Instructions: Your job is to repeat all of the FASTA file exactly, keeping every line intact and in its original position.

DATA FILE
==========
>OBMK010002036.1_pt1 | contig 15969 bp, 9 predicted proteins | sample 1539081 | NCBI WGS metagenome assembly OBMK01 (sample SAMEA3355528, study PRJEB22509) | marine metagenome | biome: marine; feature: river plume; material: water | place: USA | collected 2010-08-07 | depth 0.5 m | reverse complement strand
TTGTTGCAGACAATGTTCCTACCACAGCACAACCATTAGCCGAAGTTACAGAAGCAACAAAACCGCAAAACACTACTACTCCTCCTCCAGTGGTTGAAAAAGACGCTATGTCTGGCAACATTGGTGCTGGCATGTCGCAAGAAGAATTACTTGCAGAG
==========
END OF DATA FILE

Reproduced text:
>OBMK010002036.1_pt1 | contig 15969 bp, 9 predicted proteins | sample 1539081 | NCBI WGS metagenome assembly OBMK01 (sample SAMEA3355528, study PRJEB22509) | marine metagenome | biome: marine; feature: river plume; material: water | place: USA | collected 2010-08-07 | depth 0.5 m | reverse complement strand
TTGTTGCAGACAATGTTCCTACCACAGCACAACCATTAGCCGAAGTTACAGAAGCAACAAAACCGCAAAACACTACTACTCCTCCTCCAGTGGTTGAAAAAGACGCTATGTCTGGCAACATTGGTGCTGGCATGTCGCAAGAAGAATTACTTGCAGAG